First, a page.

FIrst off, I wish you could tweak the software so no one's "name" would be posted as "Anonymous." It impairs effective debate. It would be better if people adopted a pseudonym, even if only for the same thread, so their ideas could be considered as a whole and it is easier to refer to a specific comment. Don't know if this blogging software has that option. If so, I recommend you make such a change. Now to the substance...
 


I am not a fan of this "soda tax" bill. Sorry, but it annoys me. Tax policy and decisions over how to raise adequate funding for legitimate public purposes is a serious enough question that it deserves serious consideration. This "soda tax" idea trivializes and evades that basic discussion. It takes advantage of the guilt many of us feel over soda and uses it as an opportunity to raise funds.

Taxing sodas IS "regressive." I rarely drink sodas. I drink water, coffee, beer, wine, an occasional tea and, on rare occasion, a shot of liquor. I dispute that "sugar-free" sodas are healthier than sugar-laden ones. It is an open question, to me anyways, whether the artificial sweeteners might not be actually more dangerous.

Yes, American kids--and Americans generally-- are often too fat. That's a result of overall bad diet, not just sodas, and not enough enjoyable exercise in "the Great Outdoors." American obesity is just one component of a complex American pathology. Food is now being engineered to hook consumers. You know this. "Food-like substances" fill the shelves, designed to have textures, colors, oils, salts and sweeteners to make us come back for more in order to maximize profits. (No, I am not knocking the profit motive. Just insisting we keep sight of that as the over-riding criterion for economic behavior, not meeting real human needs, like a healthy diet.)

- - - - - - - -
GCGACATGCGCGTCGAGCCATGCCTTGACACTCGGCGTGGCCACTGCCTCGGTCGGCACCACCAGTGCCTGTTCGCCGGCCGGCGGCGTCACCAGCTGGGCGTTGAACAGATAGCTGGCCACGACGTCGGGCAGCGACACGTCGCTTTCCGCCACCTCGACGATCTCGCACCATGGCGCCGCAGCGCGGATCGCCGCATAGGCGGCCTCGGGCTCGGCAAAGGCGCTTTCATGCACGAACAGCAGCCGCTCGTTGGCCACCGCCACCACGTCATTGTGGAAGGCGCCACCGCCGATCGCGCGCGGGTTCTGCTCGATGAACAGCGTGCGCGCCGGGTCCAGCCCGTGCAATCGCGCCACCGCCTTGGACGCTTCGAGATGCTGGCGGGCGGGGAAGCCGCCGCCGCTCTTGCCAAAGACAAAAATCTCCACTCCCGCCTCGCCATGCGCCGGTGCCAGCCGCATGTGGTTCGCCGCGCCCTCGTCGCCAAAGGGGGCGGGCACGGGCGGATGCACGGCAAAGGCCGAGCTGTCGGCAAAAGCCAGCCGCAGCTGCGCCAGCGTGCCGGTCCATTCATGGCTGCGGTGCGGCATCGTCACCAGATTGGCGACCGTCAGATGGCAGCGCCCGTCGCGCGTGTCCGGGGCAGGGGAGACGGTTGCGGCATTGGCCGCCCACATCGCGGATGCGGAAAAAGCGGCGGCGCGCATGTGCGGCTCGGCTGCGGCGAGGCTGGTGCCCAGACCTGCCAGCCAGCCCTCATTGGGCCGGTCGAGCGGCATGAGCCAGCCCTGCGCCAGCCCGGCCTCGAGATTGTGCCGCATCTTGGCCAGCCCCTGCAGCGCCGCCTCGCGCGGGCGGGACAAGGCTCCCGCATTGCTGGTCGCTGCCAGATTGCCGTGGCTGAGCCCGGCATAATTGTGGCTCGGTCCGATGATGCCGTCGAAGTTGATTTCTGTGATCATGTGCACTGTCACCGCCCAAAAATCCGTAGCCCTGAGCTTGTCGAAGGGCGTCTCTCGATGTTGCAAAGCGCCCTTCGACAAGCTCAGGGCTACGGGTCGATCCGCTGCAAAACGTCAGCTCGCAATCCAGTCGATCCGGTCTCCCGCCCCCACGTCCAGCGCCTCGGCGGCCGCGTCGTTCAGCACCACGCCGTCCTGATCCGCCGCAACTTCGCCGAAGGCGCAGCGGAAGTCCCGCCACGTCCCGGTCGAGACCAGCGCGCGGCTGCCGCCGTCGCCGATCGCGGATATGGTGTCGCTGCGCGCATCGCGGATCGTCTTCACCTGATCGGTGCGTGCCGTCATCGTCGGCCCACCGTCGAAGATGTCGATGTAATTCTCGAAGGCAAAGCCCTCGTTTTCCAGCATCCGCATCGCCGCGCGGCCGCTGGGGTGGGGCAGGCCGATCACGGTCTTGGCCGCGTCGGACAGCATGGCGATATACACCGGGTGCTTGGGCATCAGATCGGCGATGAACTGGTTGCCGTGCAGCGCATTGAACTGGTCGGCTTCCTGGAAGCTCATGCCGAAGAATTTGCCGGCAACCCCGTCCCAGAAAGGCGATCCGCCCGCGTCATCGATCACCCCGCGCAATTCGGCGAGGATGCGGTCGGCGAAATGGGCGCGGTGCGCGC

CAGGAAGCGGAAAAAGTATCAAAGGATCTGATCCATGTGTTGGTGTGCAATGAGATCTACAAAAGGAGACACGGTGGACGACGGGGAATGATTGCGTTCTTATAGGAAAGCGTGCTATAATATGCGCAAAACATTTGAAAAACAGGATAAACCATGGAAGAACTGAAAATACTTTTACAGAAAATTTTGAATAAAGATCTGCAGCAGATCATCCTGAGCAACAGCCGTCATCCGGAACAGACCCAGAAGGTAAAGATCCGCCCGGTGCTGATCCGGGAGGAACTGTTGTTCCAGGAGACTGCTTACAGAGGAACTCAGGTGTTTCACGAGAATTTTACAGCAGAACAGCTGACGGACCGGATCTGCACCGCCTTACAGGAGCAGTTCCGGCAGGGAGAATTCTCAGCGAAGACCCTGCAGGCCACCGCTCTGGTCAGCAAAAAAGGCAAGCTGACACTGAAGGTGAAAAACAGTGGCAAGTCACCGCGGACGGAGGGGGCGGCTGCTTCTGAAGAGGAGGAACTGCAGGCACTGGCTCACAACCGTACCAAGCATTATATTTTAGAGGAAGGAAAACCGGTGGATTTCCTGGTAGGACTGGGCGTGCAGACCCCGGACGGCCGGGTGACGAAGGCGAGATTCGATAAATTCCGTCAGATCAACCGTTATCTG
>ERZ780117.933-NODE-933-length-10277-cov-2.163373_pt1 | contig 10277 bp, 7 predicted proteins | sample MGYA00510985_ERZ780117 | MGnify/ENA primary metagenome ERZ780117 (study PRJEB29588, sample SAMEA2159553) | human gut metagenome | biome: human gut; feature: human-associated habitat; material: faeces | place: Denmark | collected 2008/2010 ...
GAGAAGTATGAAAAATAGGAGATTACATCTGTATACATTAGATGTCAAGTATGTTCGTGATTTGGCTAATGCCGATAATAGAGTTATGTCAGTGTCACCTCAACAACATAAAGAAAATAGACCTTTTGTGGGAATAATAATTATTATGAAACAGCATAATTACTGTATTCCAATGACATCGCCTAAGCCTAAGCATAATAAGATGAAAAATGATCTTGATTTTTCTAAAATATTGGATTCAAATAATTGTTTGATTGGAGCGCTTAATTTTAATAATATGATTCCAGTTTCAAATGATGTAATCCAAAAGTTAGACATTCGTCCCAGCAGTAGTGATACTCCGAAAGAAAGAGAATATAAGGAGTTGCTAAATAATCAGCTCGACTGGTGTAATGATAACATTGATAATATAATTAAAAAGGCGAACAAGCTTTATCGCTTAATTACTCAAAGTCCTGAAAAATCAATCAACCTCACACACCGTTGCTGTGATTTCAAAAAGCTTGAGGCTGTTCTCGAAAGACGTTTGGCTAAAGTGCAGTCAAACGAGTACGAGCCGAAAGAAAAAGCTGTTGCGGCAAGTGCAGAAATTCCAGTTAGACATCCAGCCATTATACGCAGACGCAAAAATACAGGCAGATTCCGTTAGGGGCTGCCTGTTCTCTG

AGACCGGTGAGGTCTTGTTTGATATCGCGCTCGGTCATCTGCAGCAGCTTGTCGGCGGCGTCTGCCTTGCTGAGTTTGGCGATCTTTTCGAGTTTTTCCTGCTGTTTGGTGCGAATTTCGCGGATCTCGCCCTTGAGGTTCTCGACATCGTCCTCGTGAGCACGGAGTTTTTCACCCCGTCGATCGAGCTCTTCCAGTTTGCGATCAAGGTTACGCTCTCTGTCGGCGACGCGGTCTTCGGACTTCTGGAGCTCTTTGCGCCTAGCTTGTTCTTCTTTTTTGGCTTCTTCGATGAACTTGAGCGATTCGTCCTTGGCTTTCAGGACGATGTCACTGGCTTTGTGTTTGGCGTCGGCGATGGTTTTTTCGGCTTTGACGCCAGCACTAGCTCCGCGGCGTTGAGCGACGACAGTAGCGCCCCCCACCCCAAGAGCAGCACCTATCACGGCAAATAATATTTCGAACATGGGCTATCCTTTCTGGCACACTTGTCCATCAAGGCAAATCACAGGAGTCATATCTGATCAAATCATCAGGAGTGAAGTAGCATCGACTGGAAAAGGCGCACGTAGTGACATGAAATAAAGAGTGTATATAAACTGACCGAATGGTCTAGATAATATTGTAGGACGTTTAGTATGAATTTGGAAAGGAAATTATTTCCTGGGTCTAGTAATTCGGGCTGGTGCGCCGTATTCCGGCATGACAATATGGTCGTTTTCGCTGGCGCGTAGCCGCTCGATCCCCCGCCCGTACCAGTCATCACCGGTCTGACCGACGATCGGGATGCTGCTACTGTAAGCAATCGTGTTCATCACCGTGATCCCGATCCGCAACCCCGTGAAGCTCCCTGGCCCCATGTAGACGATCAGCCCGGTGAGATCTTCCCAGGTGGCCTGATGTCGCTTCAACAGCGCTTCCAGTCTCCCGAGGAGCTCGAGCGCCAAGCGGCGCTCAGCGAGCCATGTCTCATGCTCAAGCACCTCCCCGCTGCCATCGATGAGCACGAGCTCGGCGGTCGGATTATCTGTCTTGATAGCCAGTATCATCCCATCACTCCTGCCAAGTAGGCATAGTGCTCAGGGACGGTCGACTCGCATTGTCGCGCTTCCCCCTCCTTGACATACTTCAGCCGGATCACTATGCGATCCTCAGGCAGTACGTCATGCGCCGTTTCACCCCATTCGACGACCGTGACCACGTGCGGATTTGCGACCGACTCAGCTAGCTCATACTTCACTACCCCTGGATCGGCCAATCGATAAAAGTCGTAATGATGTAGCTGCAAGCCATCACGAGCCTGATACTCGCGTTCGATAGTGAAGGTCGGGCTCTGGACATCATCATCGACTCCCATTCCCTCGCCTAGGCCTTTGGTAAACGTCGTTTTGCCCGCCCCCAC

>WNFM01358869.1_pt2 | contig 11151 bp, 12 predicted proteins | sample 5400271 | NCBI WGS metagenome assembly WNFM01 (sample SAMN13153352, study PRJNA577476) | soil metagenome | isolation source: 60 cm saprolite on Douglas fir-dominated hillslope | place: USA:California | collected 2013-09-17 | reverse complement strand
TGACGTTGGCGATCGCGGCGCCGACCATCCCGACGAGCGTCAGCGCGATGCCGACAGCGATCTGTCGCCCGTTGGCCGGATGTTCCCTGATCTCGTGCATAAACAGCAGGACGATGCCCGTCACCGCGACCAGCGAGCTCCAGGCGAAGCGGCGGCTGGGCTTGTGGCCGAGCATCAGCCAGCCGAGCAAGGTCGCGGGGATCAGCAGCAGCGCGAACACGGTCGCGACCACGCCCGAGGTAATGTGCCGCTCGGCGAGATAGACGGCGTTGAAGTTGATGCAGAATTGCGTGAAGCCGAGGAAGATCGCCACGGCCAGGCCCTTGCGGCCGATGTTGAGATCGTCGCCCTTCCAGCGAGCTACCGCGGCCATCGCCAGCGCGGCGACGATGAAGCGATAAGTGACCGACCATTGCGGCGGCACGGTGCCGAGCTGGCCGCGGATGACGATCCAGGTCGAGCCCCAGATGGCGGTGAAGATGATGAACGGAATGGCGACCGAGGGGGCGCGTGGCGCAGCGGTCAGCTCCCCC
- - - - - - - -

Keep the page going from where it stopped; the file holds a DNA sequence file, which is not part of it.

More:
I fully agree sodas should be YANKED out of the schools. Along with overly sweetened "fruit drinks."

But taxing soda in order to suppress its consumption, strikes me as arbitrary and "smug." It smacks of elitist, yes, "Nanny State" superiority, targeting "the unwashed masses" as a source of revenue because they are "ignorant" in their consumption patterns and "deserve" to have our preferred dietary restrictions imposed upon them.